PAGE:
Bristol City, 2016–2020; Sunderland, 2020–2022
Bristol City had become an important part of my life in my playing days.
I played there for six years between 2006 and 2012, and had some success there. In my first season we won promotion from League One into the Championship, and then a year later we just missed out on promotion to the Premier League when we lost to Hull in the playoff final.
I built up a strong relationship with so many people there: the fans, the coaches, all the staff.
That was the beauty of Bristol City – they stick by people. And lots of the people who I got to know when I was playing there have stayed for a long time – they were still there when I got the opportunity to go back.
My mum, my dad and my nan were all still in the area, and my daughter had been born there, so I knew my family situation would be good in Bristol. It’s a great part of the world.
I was happy at Barnsley, and there was never going to be a great time to leave, but when I got offered the manager’s job at Bristol City in February 2016, I was very happy. It was too good an opportunity to turn down.
When I agreed to take the job, the team was in the relegation zone in the Championship, having been promoted in the 2014/15 season. The first job was to get them out of there.
There was a quick-win mentality. Short-term thinking. There was just a short period of time to get through without worrying about anything other than the results.
“We decided to place more focus on developing young players while striving for success in the Championship”
I was told: “Do what you believe is right to get wins on the board – and fast.”
We had a good squad at the time. There was definitely quality in the group, and I wanted to help the individuals and the team realise their potential. The club had a lot of loans, which brings challenges as you move towards the end of a season.
Fortunately, we got the wins we needed, and we were able to steer the club clear of relegation.
After we had secured survival at the end of the season, and the loan players had returned to their parent clubs, we decided to place more focus on developing and nurturing good young players – some of whom we purchased – while also striving for progression and success in the Championship.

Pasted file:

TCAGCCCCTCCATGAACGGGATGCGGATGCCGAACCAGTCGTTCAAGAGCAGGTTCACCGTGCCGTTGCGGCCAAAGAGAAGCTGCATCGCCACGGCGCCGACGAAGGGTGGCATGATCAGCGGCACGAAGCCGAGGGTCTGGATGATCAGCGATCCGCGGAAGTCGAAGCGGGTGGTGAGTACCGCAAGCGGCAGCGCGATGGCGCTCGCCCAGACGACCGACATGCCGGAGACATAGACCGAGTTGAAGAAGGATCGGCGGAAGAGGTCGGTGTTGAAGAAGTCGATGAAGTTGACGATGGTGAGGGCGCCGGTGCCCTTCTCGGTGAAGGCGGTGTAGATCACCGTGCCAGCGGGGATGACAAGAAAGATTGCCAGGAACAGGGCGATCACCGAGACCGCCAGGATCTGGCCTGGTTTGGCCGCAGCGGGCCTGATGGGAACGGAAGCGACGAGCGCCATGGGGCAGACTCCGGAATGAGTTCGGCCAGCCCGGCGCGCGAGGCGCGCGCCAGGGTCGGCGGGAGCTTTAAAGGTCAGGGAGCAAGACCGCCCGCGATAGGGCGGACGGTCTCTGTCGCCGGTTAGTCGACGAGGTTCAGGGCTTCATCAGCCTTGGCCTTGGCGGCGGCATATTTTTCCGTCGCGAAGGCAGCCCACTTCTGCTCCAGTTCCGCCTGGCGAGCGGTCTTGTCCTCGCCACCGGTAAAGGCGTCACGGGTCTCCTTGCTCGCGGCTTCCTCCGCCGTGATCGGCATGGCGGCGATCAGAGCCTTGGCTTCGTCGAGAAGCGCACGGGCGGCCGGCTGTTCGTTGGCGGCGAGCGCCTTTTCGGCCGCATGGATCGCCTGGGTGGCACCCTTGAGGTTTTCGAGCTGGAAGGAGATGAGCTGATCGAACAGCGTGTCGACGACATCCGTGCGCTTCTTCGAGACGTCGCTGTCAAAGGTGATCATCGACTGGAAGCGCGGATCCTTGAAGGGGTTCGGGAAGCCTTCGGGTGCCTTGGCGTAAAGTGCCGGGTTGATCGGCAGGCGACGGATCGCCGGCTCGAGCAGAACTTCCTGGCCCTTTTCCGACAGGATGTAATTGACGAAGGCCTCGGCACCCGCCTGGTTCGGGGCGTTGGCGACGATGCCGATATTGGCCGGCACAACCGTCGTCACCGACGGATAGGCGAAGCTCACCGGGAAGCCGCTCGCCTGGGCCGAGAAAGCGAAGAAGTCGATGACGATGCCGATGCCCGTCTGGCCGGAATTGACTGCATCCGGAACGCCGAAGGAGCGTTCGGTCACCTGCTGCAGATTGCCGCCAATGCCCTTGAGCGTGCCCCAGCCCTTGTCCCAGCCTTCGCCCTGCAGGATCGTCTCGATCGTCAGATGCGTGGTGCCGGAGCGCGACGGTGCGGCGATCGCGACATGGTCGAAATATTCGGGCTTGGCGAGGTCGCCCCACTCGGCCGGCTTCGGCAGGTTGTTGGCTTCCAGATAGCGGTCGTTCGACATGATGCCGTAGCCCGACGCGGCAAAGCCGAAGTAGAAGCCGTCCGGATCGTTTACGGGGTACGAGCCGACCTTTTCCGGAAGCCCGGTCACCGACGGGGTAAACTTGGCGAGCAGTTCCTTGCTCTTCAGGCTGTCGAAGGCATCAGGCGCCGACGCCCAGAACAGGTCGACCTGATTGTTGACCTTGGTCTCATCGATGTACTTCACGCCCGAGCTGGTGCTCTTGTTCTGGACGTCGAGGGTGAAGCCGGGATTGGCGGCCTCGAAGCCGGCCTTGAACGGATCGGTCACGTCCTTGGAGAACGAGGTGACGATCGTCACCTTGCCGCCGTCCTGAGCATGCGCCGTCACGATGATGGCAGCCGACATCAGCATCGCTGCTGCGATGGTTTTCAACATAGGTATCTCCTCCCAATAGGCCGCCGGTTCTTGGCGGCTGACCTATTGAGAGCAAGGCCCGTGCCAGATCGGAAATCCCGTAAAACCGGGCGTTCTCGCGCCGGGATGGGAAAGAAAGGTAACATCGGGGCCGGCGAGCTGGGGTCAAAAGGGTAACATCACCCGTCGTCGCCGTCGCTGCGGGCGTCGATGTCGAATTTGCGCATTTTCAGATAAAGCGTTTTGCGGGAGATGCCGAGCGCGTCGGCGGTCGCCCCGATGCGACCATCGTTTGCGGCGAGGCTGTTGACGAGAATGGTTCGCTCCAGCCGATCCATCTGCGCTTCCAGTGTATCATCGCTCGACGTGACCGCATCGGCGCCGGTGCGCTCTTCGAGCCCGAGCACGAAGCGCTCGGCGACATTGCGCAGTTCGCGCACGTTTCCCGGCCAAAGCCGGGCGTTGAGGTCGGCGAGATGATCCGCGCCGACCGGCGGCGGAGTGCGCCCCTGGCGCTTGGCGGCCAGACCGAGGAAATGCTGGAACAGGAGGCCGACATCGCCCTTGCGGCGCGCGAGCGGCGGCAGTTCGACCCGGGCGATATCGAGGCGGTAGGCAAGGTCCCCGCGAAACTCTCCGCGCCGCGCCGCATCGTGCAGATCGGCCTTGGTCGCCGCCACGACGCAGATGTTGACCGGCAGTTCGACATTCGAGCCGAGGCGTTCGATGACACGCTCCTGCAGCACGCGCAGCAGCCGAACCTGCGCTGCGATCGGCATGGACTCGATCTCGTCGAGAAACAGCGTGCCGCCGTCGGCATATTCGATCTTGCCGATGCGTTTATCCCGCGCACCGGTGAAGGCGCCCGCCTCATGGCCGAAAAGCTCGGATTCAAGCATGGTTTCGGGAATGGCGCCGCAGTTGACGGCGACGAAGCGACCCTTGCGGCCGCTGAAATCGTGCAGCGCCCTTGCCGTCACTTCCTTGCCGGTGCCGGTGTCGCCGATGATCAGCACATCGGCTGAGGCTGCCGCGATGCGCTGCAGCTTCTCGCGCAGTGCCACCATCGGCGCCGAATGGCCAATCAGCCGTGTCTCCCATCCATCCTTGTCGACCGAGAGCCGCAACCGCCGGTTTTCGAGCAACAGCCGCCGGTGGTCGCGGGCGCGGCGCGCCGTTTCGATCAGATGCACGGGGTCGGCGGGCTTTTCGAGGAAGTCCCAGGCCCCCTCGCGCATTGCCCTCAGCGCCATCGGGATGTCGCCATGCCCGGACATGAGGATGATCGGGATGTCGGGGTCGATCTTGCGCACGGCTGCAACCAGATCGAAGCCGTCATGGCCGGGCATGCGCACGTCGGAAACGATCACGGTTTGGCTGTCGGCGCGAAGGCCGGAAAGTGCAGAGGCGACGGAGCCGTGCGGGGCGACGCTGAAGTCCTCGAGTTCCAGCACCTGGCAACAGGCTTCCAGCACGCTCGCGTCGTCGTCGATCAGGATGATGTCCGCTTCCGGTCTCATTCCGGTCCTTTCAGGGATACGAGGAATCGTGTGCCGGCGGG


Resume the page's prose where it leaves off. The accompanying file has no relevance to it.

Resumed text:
The key stakeholders at the club wanted a younger profile of player coming through the door. They accepted that there would be difficulties with doing so.
A lot of the players who we signed weren’t accustomed to playing in the Championship. They were either young players or overseas players without experience in England. It became a real up-and-down journey, but I truly believed in the players’ potential.
“Bobby Reid had only ever played as an attacking midfielder or a deep-lying midfielder. I told him he could be a number nine”
In the 2016 summer window, we signed the likes of Callum O’Dowda from Oxford, Josh Brownhill from Preston, Tammy Abraham (above) on loan from Chelsea and Hordur Magnusson from Juventus B. There was little Championship experience there, but they all proved their worth for us and have all since gone on to play at a high level.
We started the season very well, but then we went on a bad run.
It was a real test for us, and we learned important lessons. From a coach’s point of view, it really is key that you stick to your values and believe in the principles of play you have been promoting. This saw us through in the end and we secured survival and a higher-placed finish than a year earlier with a great win at Brighton in the penultimate game of the season.
It also became clear how important it was to show belief in the individual players.
When you have young players playing in the Championship, in new – and big – stadiums, with new ideas from their coach, the pressures of performing, settling into the culture of the club, dealing with social media’s fickle nature, it is a challenge to try and maintain consistency.
Thriving at the end of the season was really important, because we gained a lot of experience together. That helped us a lot, because the following season we had a very good year filled with positive experiences.
One factor for this success was that, over the summer of 2017, I made a big decision in changing Bobby Reid’s position.
“We ticked every box at Championship level”
He had only ever played as an attacking midfielder or a deep-lying midfielder throughout his academy days.
I sat him down and explained that I believed he could be a number nine. It clearly came as a real shock to him.
I promised him every game in pre-season up front to try things out.
There was a bit of design on our part, because we chose to play teams at a lower level than us to build his confidence. Even so, the way he took to his new position was brilliant. He performed extremely well and scored 10 goals in pre-season.
The main thing he changed for us was that he gave us the ability to press from the front and play with a high line.
We had some new players to add to the group who had the experience of the previous season and, with Bobby (above) up front, we could really bed in to playing with this new philosophy. He also worked really well with Famara Diédhiou, who we signed in the summer from Angers in France – the same club we had signed Jonathan Kodjia from, who we ended up selling to Aston Villa for £15m.